# Is (sinx)/x analytic at x = 0?

1. May 18, 2010

### The Chaz

That's basically it.
My thinking is that since it's not defined at x = 0, it is not analytic (and x = 0 is therefore a singular point).

For a further look at my work, including the original context of the question, see below:
http://www.mymathforum.com/viewtopic.php?f=22&t=14068"

Here's my first attempt at LaTex, which I have copied and pasted from some other users!

$$\frac{sin(x)}{x} = \sum_{n=0}^{\infty}\frac{(-1)^{n}\(x^{2n+1})}{x(2n+1)!}=$$.... man, I give up. I can't get an "x" in the numerator! Whatever. Obviously I know how to write the power series...

I'll copy answers from this site to the other (or vice versa) as soon as they come in, as I am actively watching both sites. Thanks!

Last edited by a moderator: Apr 25, 2017
2. May 18, 2010

### Mute

3. May 18, 2010

### The Chaz

Thanks, Mute.
I believe you and understand the content of your post and of the wikipedia article. Interestingly (at least it's interesting to me!), my classmate and I speculated about the possibility of defining f(0) := 1.

However, given the context of the question (linear, 2nd order homog. diff eq)
xy + sin(x)y = 0
y + (sin(x)/x)y = 0
"Is the point x = 0 ordinary or singular?"

I am tempted to just say, "SINGULAR".
What do you think???

4. May 19, 2010

### jackmell

The point $0$ is an ordinary point of $y''+\frac{\sin(z)}{z}y=0$ since $\frac{\sin(z)}{z}=1-\frac{z^2}{3!}+\frac{z^4}{5!}+\cdots$ is analytic at $0$ however I'm not so sure it is for $zy''+\sin(z)y=0$ since division by z is valid only when $z\neq 0$.

Last edited: May 19, 2010
5. May 20, 2010

### The Chaz

When the prof explained this in class yesterday (claiming that x = 0 is ordinary and that the sinc function is analytic "at/around" x = 0), a riot almost broke out.

The reason can be identified in your post.
"sin(z)/z = (power series)". I claim that this is false and should be replaced with:
"X DIFFERENT FROM ZERO ==> sin(z)/z = (power series)"
If you can't divide by zero in the original diff eq, why would it be legal to do (an INFINITE amount of times!!!) in simplifying the power series?

The problem is most likely in the semantics. Finding rigorous definitions of these terms has proven to be ... rather difficult. "analytic", "at", "around", "neighborhood", etc...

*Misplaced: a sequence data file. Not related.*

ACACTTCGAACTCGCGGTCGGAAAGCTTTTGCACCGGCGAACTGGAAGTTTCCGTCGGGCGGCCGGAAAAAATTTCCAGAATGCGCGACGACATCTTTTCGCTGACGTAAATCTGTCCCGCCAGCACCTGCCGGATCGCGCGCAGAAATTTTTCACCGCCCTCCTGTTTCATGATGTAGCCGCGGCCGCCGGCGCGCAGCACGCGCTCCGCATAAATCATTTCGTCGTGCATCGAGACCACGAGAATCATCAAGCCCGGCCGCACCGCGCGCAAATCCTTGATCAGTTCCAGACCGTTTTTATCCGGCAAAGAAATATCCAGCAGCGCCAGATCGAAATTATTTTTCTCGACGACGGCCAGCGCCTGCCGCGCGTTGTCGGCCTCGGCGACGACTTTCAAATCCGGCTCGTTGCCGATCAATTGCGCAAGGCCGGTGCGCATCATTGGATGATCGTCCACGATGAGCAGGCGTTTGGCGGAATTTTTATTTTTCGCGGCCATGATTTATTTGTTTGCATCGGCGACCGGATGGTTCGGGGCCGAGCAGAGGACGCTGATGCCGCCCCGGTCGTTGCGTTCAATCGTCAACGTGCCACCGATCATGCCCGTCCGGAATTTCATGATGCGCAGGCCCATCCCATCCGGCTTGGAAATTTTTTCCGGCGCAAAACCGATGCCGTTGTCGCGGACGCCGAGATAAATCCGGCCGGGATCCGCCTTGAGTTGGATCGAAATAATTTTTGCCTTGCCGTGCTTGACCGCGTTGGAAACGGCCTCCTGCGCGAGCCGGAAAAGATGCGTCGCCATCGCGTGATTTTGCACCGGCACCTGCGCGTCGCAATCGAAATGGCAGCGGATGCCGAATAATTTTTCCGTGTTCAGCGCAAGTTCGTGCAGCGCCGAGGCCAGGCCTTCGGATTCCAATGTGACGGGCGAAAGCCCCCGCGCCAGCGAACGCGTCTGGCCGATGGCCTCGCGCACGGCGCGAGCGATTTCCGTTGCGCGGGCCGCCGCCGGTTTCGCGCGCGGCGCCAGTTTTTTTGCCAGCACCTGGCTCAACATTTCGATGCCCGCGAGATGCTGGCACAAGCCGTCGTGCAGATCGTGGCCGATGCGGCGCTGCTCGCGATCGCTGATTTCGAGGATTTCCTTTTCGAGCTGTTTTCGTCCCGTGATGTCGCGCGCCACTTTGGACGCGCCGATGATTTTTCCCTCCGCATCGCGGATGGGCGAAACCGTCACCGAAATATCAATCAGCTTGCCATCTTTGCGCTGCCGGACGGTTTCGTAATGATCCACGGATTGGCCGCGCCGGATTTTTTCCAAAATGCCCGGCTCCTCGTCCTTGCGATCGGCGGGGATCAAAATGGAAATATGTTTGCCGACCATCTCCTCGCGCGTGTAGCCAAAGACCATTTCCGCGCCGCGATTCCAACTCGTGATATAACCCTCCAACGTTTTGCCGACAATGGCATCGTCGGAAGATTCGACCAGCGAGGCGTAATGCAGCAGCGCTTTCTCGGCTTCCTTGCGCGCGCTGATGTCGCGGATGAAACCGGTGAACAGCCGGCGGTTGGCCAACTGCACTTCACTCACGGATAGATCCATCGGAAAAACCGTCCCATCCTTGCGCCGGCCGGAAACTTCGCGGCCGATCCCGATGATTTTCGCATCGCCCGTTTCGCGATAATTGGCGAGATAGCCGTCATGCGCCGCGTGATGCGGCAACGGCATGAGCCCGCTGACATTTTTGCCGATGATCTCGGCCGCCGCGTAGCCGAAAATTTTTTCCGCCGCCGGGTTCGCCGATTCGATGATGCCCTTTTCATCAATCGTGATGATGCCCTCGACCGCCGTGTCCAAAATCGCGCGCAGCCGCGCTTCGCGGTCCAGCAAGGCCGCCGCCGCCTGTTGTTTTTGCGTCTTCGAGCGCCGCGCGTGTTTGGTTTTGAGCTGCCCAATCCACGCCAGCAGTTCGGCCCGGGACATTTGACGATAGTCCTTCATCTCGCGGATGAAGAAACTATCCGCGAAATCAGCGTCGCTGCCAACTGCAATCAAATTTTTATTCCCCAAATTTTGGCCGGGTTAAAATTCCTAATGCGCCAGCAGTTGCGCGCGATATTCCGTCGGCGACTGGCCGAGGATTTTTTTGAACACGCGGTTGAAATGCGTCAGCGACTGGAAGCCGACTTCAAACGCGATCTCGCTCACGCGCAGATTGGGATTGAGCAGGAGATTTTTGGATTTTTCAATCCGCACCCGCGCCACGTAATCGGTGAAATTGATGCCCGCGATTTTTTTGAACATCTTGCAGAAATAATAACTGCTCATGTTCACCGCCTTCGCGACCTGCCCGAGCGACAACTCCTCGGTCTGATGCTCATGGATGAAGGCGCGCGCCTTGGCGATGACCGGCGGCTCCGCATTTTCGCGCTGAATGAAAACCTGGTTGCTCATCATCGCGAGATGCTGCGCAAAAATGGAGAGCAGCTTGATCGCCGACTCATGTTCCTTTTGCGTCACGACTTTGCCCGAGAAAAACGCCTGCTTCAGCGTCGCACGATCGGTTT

Everyone agrees that for f(x) = sin(x)/x,
f(0) := 1 ==> f analytic everywhere.
(If we define f of zero to be 1, then f is analytic everywhere).
This is a true statement, but WHY?

We have a conditional statement, P ==> Q
P <=> "define f(0) := 1"
Q <=> "f analytic everywhere"

If Q (the conclusion) is true, then ( R => Q ) is true for any hypothesis 'R'.

What about the statement (~P ==> ~Q)??

6. May 20, 2010

### jostpuur

Define two functions like this:

$$f_1(x) = \left\{\begin{array}{ll} \frac{\sin(x)}{x}, & x\neq 0\\ 1, & x = 0\\ \end{array}\right.$$

$$f_2(x) = 1 - \frac{x^2}{3!} + \frac{x^4}{5!} - \cdots$$

Now you want to prove that $f_1(x) = f_2(x)$ for all $x$. Simply prove it for $x=0$ and $x\neq 0$ separately and it's done.

7. May 20, 2010

### jostpuur

Strictly speaking the equation

$$xy''(x) + \sin(x)y(x) = 0$$

is equivalent to the equation pair

$$\left\{\begin{array}{l} y''(x) + \frac{\sin(x)}{x} y(x) = 0, \quad x\neq 0 \\ y''(0),y(0)\quad \textrm{can be anything} \\ \end{array}\right.$$

If you demand that $y'', y$ must be continuous, by assumption, then the ambiguity gets dealt with. Then the original equation implies

$$y''(0) + y(0)=0$$

Actually I think that the continuity of $y''$ will follow anyway even if it is not assumed.